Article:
(10 April) The Redshirts have marked the anniversary of the military crackdown on their protests 4 years ago, while anti-government protesters held a separate vigil for the soldiers who died in the operation.
The Redshirts had been occupying Ratchadamnoen Avenue and the financial district in Bangkok for weeks to demand a fresh election when former Prime Minister Abhisit Vejjajiva authorised the military to disperse the protest campsite around Democracy Monument on 10 April.
The operation failed to dislodge the protesters, and dragged on into a night of chaos. Masked gunmen allied to the Redshirts later appeared and exchanged gunfire with the soldiers, while the troops responded by firing live ammunition towards the demonstrators, before Mr. Abhisit eventually called off the operation.
By the next morning, 29 people were dead, including five soldiers and a Japanese cameraman who was working for Reuters. Another military crackdown in May 2010 finally brought the protests to an end, with a total death toll of more than 90 lives.
Bangkok is experiencing a reverse situation on the 4th anniversary of the "Bloody April" crackdown, with the Prime Minister elected by the Redshirts in power and anti-government protesters led by a deputy of Mr. Abhisit at the time occupying parts of Bangkok, calling for the election in Thailand to be suspended until their demands for nation "reforms" are met.
The Redshirts chose to mark the anniversary with simple exhibition detailing the incident on 10 April 2010 at Imperial World Lat Phrao shopping mall in eastern Bangkok, and a Buddhist ceremony in the morning in memory of Redshirts demonstrators who lost their lives 4 years ago.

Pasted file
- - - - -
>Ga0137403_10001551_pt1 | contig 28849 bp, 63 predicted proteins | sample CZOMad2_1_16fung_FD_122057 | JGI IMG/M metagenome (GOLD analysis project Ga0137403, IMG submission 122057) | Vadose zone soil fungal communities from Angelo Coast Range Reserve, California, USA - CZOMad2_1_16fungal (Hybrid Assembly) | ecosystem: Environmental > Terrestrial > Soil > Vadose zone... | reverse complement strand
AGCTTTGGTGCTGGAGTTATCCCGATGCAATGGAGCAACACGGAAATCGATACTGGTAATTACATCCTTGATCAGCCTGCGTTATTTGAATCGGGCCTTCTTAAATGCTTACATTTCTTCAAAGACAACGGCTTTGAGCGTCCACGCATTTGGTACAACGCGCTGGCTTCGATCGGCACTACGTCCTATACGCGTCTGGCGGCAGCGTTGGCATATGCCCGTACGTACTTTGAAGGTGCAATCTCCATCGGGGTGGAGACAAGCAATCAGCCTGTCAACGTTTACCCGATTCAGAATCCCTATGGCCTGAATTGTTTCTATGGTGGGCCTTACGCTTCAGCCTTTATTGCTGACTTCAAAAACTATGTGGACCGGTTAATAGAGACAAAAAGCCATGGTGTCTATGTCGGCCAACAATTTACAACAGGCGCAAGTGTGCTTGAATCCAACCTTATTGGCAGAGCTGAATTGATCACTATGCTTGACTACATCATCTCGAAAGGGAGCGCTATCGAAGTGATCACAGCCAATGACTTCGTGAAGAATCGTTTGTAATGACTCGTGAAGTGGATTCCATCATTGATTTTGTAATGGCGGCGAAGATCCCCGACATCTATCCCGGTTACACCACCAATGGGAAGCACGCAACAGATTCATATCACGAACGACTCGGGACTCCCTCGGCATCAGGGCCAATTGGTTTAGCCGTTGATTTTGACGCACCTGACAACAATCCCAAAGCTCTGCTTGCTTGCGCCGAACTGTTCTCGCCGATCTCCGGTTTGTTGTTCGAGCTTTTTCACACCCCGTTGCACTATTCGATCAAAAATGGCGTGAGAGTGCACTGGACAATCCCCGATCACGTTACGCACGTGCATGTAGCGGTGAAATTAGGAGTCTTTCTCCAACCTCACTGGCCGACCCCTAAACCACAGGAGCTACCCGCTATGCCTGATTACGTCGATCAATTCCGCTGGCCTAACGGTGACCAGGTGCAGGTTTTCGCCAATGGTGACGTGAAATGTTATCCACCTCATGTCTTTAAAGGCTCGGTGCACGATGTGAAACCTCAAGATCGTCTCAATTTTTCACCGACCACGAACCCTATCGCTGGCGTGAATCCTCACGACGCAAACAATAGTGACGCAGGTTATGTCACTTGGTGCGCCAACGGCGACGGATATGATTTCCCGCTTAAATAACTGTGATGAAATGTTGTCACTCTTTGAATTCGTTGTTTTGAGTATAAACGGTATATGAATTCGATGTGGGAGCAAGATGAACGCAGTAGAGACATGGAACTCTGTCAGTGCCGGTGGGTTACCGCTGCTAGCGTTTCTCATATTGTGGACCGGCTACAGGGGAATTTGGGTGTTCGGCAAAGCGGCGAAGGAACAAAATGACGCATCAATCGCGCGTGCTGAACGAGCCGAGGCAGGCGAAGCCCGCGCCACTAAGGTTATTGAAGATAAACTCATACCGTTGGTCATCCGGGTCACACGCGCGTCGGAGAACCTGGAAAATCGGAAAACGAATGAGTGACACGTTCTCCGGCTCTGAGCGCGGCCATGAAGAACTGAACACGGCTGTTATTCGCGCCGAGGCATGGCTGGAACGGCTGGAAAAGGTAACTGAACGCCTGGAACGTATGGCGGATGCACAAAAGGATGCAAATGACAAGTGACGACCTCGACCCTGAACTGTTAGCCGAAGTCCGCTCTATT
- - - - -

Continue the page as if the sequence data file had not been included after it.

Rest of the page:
The exhibition also featured a musical performance and speeches by core leaders of the United Front of Democracy Against Dictatorship (UDD) in the evening.
The low-profile event contrasts with mass rallies called by the UDD to commemorate the 10 April crackdown in previous years. Mr. Jatupon Prompan, chairman of the UDD, explained that the idea of holding a rally around Democracy Monument was abandoned due to the presence of anti-government protesters who are encamped near the monument.
"We don't want to provoke any violence, it may affect our brothers and sisters," Mr. Jatupon said.
A separate ceremony to honour Redshirts demonstrators killed in the violence was conducted by a UDD splinter group in their rally in front of the National Anti-Corruption Commission HQ in Nonthabuir province.
In an ironic twist, a group of anti-government protesters also briefly rallied on Ratchadamnoen Avenue to mark the 4th anniversary of the crackdown, led by Mr. Suthep Thaugsuban, sec-gen of the People's Committee for Absolute Democracy With the King As Head of State (PCAD) and former Deputy Prime Minister who oversaw the deadly crackdown 4 years ago.
However, the PCAD vigil was more focused on the soldiers who lost their lives in the crackdown, including Col. Romklao Thuwatham, a field commander of the attacking troops at the time.
The demonstrators later marched back to their rally site in Lumpini Park without any incident.
Mr. Suthep and Mr. Abhisit are facing murder charges for their roles in the 2010 crackdown, though Mr. Suthep has postponed his appearance to the court, citing the need to lead his protests against Prime Minister Yingluck Shinawatra. Both men contested the charge, insisting that any death in the crackdown was caused by shadowy armed militants.
Nevertheless, previous court inquests have indicated that a number of civilians have been killed by soldiers operating under the orders of Mr. Abhisit and Mr. Suthep, including the six civilians who took shelter in a Buddhist temple on 19 May 2010.
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